Monday, January 09, 2006
On this day:

Riley: Cut income taxes

In his upcoming State of the State address, Governor Riley will ask the legislature to raise the threshold for paying income taxes and to phase in higher exemptions for individuals and their dependents. According to the Montgomery Advertiser (registration required, I think...AP story here):

Gov. Bob Riley thinks it's "unconscionable" that Alabama taxes its working poor the way it does -- and he wants to do something about it.

On Tuesday, when the Legislature convenes for its new session, Riley will propose reducing income taxes across the board by phasing in higher personal and dependent exemptions and standard deductions over five years.

By 2011, a family of four would start paying income taxes at $15,000. That dollar figure today is $4,600, unchanged since 1982 and the lowest income tax threshold in the nation.

The proposal would raise the personal exemption from $1,500 to $2,000 and the dependent exemption from $300 to $2,000. Neither has been increased since 1935, when the state income tax was implemented.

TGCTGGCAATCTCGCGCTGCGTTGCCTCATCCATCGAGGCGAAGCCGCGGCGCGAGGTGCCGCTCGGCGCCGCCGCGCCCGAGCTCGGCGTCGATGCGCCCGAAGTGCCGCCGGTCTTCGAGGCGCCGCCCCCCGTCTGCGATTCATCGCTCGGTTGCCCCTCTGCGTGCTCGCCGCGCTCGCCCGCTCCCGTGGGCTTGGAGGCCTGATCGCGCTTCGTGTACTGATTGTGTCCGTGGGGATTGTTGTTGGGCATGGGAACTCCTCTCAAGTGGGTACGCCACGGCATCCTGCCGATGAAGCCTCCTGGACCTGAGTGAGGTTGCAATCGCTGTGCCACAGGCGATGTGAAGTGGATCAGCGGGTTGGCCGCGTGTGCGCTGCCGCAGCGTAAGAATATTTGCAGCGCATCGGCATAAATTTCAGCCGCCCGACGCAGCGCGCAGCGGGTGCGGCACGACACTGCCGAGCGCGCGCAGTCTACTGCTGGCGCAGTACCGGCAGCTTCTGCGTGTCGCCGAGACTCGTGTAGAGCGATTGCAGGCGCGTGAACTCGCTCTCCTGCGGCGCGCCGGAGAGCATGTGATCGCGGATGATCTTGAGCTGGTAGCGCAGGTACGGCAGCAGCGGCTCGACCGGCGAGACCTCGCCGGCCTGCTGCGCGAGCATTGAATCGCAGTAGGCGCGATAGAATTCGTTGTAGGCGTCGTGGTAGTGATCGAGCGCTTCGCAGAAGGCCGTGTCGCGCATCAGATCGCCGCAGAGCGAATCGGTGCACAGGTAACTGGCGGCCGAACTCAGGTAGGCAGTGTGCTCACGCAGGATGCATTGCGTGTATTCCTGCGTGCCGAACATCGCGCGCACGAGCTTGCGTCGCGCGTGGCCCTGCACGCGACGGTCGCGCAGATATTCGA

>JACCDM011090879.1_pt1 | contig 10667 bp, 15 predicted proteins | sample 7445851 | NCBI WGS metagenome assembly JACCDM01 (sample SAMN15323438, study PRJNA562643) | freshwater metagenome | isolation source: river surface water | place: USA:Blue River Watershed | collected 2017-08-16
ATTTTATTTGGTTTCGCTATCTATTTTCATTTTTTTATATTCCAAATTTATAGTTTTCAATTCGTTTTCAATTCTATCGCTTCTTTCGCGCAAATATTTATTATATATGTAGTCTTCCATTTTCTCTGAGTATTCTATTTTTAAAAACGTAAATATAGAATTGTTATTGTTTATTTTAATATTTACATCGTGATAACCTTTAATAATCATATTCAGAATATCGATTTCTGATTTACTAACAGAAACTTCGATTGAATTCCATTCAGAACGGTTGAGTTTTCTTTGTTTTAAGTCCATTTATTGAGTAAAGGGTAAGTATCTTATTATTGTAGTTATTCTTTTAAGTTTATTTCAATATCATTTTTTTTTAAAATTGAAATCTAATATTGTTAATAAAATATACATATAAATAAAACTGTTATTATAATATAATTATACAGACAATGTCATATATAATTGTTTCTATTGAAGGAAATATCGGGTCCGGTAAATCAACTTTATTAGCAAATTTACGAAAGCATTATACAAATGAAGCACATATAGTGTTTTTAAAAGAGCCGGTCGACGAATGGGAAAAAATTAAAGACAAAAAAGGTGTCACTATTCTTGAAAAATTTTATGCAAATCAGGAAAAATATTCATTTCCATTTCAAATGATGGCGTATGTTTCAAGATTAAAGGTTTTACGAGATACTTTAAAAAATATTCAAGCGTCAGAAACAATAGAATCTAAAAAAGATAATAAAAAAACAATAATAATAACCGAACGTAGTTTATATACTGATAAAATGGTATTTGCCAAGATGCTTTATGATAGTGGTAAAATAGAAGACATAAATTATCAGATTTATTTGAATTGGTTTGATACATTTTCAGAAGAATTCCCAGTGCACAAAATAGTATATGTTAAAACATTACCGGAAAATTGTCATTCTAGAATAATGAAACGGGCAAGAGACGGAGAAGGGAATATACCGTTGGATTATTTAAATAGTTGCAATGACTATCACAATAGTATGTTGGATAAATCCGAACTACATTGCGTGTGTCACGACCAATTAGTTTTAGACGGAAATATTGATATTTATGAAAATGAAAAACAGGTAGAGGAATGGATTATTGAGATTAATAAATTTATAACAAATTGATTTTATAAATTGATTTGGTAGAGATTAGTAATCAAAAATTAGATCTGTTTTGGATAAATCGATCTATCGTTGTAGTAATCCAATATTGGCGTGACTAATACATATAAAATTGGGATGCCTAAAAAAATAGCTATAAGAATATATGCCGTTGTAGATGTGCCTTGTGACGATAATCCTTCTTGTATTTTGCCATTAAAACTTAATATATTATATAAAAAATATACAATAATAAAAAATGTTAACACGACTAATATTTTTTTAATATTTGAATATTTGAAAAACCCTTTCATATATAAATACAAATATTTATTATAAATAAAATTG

While the Governor's plan would cut taxes for everyone who pays the state income tax, its greatest impact would be felt by individuals and families in the low to middle income range.

Alabama's threshold for paying income taxes is currently the lowest in the nation. The burden it creates falls most heavily on those who can least afford it, penalizing work and making saving more difficult. Raising the income tax threshold is an issue that has been supported by Alabamians across the political spectrum. A similar measure was a component of the Amendment One tax and accountability package in 2003. Although Amendment One was defeated at the polls, it contained several provisions that should be revisited; this is one of the best of those.

The growing economy has taken care of the budget problems that many of Amendment One's supporters sought to alleviate. As a result, the need to offset a tax cut with corresponding tax increases has evaporated, and there is no good excuse for failing to act on this issue during the upcoming 2006 legislative session.